Among the challenges for Trump is giving himself enough time and space to adequately prepare, especially when the president has never been a big fan of fat briefing books and prefers to make decisions on instinct.
“Debates are all about practice, practice, practice, and Trump does not like to do that,” said Ed Rollins, chair of the pro-Trump Great America PAC. “He needs to spend a lot of time and resources to get this ready. It is a 90-minute debate, and you probably have 30 minutes of you talking. You need to have something precise to say.”
The Trump team has been trying to do many of the sessions outside the White House and views Bedminster as a relaxing place freer of distractions than the West Wing or residence, but doing the prep work off-site will become more challenging this September as Trump starts to travel more frequently to battleground states.
So far, the team has done at least three strategy meetings and prep sessions and has tried to do one every 10 days — with at least one happening at the White House. So far, no one is playing the role of Biden. Instead, aides are talking though possible questions with Trump and playing devil’s advocate as he offers his response.
Aides have closely watched Biden’s debate against Paul Ryan in 2012 and the campaign speeches he gave when he was stumping for Hillary in 2016 for clues about his tics.
There’s some tension among the president’s advisers over whether it’s wise to try to trip up Biden so he stutters, or to box him in on issues.
One 2016 Trump campaign official said it’s a “calculated risk” to phrase things in such a way that might cause the former vice president to stammer in his response, acknowledging such a strategy could backfire if Trump deliberately appears to be messing with Biden’s history of stuttering — an attribute Biden has used to demonstrate his ability to overcome challenges and his empathy for children in similar situations. One aide said Biden is a good debater and unlikely to have difficulty speaking in that environment.
“Joe Biden has had mixed results of speaking off the cuff in the last few months, but he has been elevated by such low expectations,” said longtime Republican pollster Frank Luntz. “I don’t understand why the Trump people and Trump himself make fun of Biden’s inability to complete a sentence. That makes it easier for him to claim victory.”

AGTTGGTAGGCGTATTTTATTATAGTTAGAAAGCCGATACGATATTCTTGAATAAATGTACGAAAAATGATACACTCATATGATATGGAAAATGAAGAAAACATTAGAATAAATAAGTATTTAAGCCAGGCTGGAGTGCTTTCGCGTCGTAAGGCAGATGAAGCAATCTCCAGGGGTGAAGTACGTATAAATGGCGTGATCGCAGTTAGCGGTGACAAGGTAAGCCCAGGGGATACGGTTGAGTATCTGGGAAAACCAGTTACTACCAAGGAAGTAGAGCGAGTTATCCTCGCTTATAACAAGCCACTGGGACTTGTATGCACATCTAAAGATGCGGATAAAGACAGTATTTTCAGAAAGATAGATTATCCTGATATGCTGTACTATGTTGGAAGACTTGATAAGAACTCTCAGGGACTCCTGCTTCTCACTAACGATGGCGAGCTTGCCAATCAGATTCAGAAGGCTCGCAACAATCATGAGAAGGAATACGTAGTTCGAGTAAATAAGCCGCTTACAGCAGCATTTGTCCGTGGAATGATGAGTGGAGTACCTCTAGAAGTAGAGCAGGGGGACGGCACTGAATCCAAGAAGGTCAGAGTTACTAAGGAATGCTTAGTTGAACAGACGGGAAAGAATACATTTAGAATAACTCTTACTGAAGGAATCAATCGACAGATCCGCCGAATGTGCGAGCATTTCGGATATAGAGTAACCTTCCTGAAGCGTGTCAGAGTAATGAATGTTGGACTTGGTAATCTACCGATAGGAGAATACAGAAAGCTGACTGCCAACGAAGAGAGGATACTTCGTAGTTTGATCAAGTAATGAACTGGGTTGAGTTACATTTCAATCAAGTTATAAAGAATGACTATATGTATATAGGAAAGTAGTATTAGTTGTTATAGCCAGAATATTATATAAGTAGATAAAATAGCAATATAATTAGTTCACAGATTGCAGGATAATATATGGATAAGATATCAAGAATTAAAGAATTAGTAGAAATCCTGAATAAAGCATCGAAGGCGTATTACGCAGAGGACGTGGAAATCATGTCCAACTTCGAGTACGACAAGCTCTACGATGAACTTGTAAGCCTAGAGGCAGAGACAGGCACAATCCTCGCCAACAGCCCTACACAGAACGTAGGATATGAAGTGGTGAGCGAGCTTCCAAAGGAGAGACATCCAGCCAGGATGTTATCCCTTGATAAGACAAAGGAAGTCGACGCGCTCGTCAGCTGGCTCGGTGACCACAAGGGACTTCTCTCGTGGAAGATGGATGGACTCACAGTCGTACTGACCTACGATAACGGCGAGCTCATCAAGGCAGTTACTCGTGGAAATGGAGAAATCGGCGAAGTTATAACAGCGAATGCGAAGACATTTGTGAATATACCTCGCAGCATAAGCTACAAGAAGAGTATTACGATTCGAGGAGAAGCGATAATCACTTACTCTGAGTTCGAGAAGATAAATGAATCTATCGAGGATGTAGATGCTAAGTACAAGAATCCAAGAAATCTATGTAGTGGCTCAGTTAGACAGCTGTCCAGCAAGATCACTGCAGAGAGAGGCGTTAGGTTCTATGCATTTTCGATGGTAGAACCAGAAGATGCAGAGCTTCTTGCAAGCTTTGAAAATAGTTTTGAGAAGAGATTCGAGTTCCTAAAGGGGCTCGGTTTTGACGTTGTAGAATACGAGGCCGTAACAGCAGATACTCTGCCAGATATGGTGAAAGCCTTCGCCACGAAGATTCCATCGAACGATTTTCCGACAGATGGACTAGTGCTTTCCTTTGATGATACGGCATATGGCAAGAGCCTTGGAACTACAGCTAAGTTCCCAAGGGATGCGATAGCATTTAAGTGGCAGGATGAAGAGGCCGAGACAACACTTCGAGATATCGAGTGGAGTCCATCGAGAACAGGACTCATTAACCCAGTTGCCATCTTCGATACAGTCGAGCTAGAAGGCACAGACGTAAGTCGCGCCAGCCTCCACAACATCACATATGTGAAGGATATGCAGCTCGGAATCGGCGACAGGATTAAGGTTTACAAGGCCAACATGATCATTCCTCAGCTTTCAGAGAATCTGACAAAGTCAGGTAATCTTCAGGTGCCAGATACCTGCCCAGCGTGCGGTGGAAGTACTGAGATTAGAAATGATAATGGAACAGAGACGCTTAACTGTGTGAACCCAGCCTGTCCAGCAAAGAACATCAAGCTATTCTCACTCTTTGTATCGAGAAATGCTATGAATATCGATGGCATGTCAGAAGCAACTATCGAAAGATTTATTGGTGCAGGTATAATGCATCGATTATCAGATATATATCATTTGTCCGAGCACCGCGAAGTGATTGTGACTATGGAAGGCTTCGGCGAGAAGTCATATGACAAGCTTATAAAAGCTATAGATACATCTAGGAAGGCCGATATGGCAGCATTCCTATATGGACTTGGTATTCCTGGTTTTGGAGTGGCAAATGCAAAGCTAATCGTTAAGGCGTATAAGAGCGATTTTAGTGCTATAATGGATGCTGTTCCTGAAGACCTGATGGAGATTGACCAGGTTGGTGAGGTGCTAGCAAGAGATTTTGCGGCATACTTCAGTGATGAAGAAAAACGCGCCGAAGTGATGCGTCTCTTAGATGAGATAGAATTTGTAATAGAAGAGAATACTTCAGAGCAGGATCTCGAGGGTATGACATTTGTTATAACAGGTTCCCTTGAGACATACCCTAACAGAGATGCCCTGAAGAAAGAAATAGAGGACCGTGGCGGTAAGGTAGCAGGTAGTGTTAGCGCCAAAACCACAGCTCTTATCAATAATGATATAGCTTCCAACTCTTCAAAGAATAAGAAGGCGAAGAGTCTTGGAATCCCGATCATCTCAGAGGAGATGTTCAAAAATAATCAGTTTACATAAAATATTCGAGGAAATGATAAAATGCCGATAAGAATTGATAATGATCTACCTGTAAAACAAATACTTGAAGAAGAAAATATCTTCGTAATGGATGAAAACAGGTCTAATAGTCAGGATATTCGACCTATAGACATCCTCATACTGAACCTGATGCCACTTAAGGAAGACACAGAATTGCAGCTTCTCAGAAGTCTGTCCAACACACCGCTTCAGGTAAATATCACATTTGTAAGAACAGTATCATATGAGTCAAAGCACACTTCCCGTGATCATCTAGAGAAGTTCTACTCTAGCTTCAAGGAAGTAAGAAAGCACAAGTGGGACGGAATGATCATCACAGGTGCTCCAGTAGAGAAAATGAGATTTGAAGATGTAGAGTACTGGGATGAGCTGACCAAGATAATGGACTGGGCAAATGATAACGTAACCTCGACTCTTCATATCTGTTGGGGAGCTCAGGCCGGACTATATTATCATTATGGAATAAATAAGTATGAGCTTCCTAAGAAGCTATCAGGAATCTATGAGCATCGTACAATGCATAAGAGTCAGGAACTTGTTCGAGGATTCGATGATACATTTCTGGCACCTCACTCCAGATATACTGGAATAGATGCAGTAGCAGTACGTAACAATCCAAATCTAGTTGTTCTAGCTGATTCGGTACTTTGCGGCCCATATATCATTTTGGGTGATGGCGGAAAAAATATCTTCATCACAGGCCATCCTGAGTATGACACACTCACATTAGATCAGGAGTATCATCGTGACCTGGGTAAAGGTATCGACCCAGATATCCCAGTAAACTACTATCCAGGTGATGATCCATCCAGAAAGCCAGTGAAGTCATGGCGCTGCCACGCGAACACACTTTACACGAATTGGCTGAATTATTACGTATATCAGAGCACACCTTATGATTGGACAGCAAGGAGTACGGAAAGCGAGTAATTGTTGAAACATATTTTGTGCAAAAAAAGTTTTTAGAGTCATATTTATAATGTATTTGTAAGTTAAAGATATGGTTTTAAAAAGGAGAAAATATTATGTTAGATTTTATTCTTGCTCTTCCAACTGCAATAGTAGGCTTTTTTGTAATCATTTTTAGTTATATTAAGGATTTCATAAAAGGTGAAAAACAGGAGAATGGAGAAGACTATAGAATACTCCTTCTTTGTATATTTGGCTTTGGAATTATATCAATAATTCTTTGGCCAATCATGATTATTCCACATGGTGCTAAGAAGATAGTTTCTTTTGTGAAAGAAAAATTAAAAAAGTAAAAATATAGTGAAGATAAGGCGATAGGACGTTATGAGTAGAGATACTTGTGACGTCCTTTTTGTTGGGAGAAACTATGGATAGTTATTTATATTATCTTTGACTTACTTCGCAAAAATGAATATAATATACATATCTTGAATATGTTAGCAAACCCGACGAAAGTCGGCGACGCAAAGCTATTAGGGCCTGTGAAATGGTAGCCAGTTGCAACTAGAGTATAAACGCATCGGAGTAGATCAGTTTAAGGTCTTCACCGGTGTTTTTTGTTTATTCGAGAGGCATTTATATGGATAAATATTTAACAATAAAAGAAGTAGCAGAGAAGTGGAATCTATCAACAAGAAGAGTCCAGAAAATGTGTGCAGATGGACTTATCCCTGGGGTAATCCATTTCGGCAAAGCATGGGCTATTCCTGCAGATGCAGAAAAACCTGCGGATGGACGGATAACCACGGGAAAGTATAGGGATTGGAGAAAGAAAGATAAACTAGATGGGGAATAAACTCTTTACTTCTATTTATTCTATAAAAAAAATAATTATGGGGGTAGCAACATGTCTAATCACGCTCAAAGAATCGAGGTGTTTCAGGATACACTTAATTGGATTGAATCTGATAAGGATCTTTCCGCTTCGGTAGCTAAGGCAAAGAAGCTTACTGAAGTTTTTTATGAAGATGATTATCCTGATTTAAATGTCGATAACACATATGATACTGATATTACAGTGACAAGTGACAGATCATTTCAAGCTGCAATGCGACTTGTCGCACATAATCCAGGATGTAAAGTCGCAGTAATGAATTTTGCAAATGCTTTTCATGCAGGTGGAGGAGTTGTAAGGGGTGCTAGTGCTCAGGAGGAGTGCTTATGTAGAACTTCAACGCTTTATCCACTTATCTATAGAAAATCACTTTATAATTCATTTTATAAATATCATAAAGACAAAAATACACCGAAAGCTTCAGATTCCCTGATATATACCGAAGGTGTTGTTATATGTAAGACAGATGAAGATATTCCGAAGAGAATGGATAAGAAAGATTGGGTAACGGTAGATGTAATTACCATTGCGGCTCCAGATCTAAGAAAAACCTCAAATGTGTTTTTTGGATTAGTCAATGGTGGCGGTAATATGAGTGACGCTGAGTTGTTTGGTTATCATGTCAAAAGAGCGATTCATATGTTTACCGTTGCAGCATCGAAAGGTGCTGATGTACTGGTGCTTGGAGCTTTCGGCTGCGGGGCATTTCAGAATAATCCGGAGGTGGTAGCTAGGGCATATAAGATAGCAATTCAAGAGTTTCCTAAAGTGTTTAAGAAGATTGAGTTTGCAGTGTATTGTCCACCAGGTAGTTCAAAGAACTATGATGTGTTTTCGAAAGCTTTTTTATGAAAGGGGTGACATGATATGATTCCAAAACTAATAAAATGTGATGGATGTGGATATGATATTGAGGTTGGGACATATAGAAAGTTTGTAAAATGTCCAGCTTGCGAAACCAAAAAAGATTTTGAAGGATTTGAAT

One outside adviser to the president’s 2020 campaign said the goal is to equip Trump with ways in which he can box in Biden on policy matters by forcing him to either disavow his party’s most controversial positions on immigration, taxes, abortion or the “Green New Deal,” a move that would enrage his progressive base, or alternatively, force him to embrace positions that alienate moderate voters and would fit into the Trump campaign’s “radical leftist” narrative about him. Trump will also go after Biden’s 47-year record in Washington in the Senate and as vice president.
Your guide to the year-round campaign cycle.
Democrats fear that Trump’s biggest strength heading into the debate is his willingness to say whatever he wants at any time — and the potential inability for any debate moderator to keep up.
“His biggest advantage in the debate is his biggest advantage day to day. His lying floods the zone, and it floods the zone in the way that is unimaginable,” said Philippe Reines, a longtime top aide to Hillary Clinton who played Trump in her 2016 debate prep and watched hours of Trump tape in preparation. “He’s difficult to debate because of the unpredictably and no focus.”
“The challenge for Joe Biden and the moderator is to even understand what Trump is saying, when he is not using proper nouns and when the digressions are really serious,” Reines added. “You end up not knowing what he is talking about, not that he knows what he is talking about. It really makes it a mess.”
Some Trump allies view intense debate prep as unnecessary for a president who regularly spars with journalists at the White House and has held numerous news conferences since mid-August. They believe the incumbency gives Trump a distinct advantage over Biden, who has eschewed regular news conferences and impromptu gaggles with the press, in that he “deals with the White House press corps and is living these issues every single day,” as one Republican close to the White House put it.
The Trump team is urging people not to discount Biden and has promised the president will be prepared.
“Anyone who watches can see that there are times when Joe Biden can turn it on,” said Tim Murtaugh, the Trump campaign’s communications director. “He made it pretty well through 11 Democratic primary debates, and he has been a Washington politician for 47 years. He knows how to do this.”